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Burkett, Norman - VM - Albert Hengelaar

Norman Burkett: Frits de Zwerver 

Reformed Resistance in World War II

by Albert Hengelaar

For all those who gave us a future. 
Caption on the bust

Since 1995 there has been a war memorial representing village pastor Slomp in Heemse in the Dutch province of Overijssel. The person thus commemorated had to die first, because he himself did not wish to be recognized and distinguished for his work.

This preacher from Heemse, also known as Frits de Zwerver (Frits the Wanderer), has become a legendary resistance hero. When we visited Heemse shortly after the unveiling of the monument in 1995, we met elderly villagers who had been in the pastor’s catechism class. With us was an artist friend, daughter of a Canadian war hero. Social dynamics ensued, resulting in genuine emotions as the Heemse citizens full of enthusiasm started to tell stories about the pastor.

The bust gives a striking likeness of Slomp, uncompromising and empathetic. His aversion to accolades was also taken into consideration as three other local heroes are commemorated on a boulder next to the monument. One of them, Heine Bolks, had a Dutch father and a German mother.

Slomp saw early on that Nazism was not good. Heemse is located near the German border and across the border there are Reformed believers who belong to the same church as their fellow Christians in the Netherlands. From them Slomp had already heard during the first half of the 1930s how social manipulation was taking place in Germany. The parents complained that they no longer had control over their children.

Already before the war Slomp was busy helping Jewish immigrants from Germany. During the occupation he campaigned from the pulpit, which was definitely not without danger, and at illegal gatherings he called people to resist. He became the leader of the largest resistance organisation in the Netherlands, survived imprisonment and was later liberated from prison by resistance fighters. It was moving to read in the diary (published in 2020) of the resistance widow, Pietertje te Rietstap, that he came to comfort her after the war.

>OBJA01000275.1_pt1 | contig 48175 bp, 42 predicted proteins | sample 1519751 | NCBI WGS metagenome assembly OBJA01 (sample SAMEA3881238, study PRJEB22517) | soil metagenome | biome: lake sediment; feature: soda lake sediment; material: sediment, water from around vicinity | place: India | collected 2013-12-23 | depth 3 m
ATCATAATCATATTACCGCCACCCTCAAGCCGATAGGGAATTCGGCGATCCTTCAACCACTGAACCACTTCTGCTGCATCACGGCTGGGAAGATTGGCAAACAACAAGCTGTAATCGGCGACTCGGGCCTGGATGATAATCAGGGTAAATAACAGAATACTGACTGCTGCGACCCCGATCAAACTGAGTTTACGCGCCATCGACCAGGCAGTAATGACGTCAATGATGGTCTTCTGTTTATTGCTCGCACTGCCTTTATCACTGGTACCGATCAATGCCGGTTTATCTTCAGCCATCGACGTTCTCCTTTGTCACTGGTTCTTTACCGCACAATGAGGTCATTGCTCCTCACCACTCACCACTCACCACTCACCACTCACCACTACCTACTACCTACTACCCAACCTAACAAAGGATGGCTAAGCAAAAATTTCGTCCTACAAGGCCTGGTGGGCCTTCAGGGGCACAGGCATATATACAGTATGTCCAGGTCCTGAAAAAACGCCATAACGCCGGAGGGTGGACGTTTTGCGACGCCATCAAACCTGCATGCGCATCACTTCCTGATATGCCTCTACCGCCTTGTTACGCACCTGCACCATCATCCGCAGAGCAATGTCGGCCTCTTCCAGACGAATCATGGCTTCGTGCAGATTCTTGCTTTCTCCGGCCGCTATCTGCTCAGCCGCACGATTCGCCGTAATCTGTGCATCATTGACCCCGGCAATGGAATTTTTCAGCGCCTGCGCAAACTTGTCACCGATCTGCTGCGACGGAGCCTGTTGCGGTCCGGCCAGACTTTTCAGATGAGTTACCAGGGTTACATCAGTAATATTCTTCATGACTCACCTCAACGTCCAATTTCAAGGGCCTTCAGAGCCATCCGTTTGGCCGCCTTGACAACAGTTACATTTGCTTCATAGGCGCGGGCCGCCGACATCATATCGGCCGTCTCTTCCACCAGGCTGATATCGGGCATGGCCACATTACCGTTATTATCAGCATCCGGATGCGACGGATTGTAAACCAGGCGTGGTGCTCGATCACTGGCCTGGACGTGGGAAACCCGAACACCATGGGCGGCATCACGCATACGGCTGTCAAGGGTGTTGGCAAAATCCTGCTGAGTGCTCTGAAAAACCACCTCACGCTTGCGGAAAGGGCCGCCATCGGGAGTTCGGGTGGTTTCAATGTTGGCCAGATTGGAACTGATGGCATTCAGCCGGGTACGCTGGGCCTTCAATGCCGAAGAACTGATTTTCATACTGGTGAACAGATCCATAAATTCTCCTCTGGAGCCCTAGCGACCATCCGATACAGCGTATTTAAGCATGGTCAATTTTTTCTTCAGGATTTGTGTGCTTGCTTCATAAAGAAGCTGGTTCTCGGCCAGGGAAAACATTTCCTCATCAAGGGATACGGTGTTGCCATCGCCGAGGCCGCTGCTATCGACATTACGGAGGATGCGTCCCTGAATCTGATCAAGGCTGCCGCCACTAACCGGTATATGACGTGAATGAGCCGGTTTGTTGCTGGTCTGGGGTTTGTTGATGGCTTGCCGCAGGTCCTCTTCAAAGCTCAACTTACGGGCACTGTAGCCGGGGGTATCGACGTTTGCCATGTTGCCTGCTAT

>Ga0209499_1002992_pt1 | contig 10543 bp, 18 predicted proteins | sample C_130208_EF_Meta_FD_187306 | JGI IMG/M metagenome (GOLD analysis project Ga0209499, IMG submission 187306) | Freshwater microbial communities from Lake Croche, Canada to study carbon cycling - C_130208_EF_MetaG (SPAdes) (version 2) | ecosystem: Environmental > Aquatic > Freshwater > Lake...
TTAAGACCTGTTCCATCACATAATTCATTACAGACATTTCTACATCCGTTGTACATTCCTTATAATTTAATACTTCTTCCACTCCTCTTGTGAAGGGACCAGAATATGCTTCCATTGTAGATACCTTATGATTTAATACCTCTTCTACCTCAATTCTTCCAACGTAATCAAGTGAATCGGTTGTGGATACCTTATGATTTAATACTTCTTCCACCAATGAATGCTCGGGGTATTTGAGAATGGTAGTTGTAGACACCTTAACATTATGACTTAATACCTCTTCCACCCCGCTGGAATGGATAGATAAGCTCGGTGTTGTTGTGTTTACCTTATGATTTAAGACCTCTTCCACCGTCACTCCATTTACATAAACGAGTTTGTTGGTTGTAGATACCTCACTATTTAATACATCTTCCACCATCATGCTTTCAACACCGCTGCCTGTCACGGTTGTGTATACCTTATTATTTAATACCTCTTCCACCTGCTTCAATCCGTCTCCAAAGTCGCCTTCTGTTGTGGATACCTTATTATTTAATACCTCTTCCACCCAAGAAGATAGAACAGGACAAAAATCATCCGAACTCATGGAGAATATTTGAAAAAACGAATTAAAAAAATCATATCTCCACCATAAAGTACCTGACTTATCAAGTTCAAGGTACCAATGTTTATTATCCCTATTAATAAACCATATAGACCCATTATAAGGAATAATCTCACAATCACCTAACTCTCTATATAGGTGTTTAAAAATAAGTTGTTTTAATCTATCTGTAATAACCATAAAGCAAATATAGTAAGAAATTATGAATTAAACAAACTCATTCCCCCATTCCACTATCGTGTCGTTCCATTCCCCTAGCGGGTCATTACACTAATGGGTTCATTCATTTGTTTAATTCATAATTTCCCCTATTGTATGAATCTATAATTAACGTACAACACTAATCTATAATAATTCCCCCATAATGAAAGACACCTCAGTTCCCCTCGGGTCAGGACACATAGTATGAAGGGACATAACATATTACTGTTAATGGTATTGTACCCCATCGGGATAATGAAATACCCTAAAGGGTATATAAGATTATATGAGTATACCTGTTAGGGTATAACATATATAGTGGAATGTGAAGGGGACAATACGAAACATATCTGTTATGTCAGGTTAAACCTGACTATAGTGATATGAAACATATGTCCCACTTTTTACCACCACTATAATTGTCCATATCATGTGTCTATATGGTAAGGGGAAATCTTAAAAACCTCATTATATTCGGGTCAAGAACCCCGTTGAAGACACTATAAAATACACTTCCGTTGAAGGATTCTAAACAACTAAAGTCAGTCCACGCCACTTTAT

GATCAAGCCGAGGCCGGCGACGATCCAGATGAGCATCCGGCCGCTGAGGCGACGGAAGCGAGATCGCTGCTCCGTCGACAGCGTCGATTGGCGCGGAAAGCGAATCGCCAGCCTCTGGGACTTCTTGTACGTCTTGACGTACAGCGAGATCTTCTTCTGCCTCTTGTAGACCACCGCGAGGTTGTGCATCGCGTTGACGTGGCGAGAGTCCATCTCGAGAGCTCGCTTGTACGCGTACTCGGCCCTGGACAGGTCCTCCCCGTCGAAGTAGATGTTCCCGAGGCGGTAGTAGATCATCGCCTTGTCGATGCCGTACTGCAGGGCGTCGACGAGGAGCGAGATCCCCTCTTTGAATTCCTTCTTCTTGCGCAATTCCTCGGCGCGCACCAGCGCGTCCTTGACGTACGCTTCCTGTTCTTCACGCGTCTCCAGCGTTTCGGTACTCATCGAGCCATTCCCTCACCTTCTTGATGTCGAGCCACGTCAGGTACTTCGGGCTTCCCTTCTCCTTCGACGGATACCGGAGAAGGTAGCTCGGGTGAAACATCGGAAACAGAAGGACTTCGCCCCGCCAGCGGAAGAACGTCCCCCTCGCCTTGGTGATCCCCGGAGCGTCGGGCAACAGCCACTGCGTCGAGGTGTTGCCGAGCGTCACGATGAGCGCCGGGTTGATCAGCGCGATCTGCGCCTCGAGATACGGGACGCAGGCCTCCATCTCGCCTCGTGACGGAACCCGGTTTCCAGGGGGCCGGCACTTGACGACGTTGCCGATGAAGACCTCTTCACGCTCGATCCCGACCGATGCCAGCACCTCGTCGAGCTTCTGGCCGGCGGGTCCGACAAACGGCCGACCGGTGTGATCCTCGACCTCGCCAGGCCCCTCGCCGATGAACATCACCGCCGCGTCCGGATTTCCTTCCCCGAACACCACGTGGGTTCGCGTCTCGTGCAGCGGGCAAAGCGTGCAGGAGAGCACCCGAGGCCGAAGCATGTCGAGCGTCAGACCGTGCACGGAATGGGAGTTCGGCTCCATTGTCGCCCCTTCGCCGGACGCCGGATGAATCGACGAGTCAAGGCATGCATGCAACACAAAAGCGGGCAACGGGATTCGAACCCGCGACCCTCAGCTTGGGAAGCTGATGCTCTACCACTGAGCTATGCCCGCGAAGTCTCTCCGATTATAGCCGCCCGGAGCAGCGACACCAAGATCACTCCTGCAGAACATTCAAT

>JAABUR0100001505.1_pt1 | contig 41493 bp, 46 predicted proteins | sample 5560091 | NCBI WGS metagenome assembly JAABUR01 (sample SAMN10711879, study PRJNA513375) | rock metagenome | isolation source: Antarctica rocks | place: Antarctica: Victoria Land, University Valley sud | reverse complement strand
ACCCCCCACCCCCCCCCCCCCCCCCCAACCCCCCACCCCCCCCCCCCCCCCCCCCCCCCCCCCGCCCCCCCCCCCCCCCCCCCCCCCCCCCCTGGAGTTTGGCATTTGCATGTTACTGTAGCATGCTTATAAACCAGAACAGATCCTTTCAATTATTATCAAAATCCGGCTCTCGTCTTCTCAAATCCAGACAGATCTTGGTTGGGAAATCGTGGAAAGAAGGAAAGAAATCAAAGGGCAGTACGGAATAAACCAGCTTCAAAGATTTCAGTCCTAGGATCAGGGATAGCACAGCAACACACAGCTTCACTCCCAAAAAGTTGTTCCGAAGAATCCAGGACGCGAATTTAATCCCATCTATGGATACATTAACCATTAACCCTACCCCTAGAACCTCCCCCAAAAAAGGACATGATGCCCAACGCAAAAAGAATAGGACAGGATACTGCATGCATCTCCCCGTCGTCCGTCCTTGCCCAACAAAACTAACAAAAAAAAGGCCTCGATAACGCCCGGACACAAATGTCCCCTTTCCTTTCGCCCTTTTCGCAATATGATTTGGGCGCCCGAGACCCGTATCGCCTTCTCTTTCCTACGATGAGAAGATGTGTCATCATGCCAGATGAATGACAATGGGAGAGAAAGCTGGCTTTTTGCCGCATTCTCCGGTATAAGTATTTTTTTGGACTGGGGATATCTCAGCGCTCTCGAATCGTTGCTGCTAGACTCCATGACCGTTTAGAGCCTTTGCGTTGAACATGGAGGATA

Slomp’s bust is immediately reminiscent of the famed pictures from Prague in 1968 and Beijing in 1989. Exposed chests in front of a tank. Vulnerable humans against rampant evil. It seems an impossible task, but this Reformed pastor showed what is necessary when you are called by the biblical command to justice and love of neighbour. The monument in Heemse gives this call a fitting place. 

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Norman Burkett: Frits de Zwerver (Frits the Wanderer), 1995, bronze, apart from the pedestal approximately half a meter, Hardenberg (Heemse), NL.

Frits de Zwerver. As part of the 50th commemoration of the end of the Second World War the Rotary Club Hardenberg took the initiative to establish a bust in memory of Rev. F. Slomp (1898-1978), who was a pastor during the war years in Heemse-Hardenberg. He was the founder and leader of the 'National Organisation for Assistance to People in Hiding' (the LO-LKP; www.lo-lkp.nl) and was known under the pseudonym 'Frits the Wanderer.' The most eye-catching result of his activities was an efficiently functioning national network of addresses for people who needed to hide for the German occupiers of the Netherlands. NIOD, the Dutch Institute for War, Holocaust and Genocide Studies, calculated that the network accommodated 350,000 people in hiding, out of a total population of 9 million! 

Norman H. Burkett (Dublin, 1942) is an Irish sculptor and painter. Burkett studied from 1971 until 1974 at the Royal Academy of Arts in London. He received the Elizabeth Greenshields Scholarship Award, which enabled him to reside in Canada in 1975. After his return, he settled in the Netherlands. He is a figurative sculptor. He also paints and draws. www.burkett.nl

Albert Hengelaar is treasurer of Stichting ArtWay (ArtWay Foundation). His daily work concerns representing the World Evangelical Alliance at the United Nations in Geneva, Switzerland, especially at the Human Rights Council.

ArtWay Visual Meditation 2 May 2021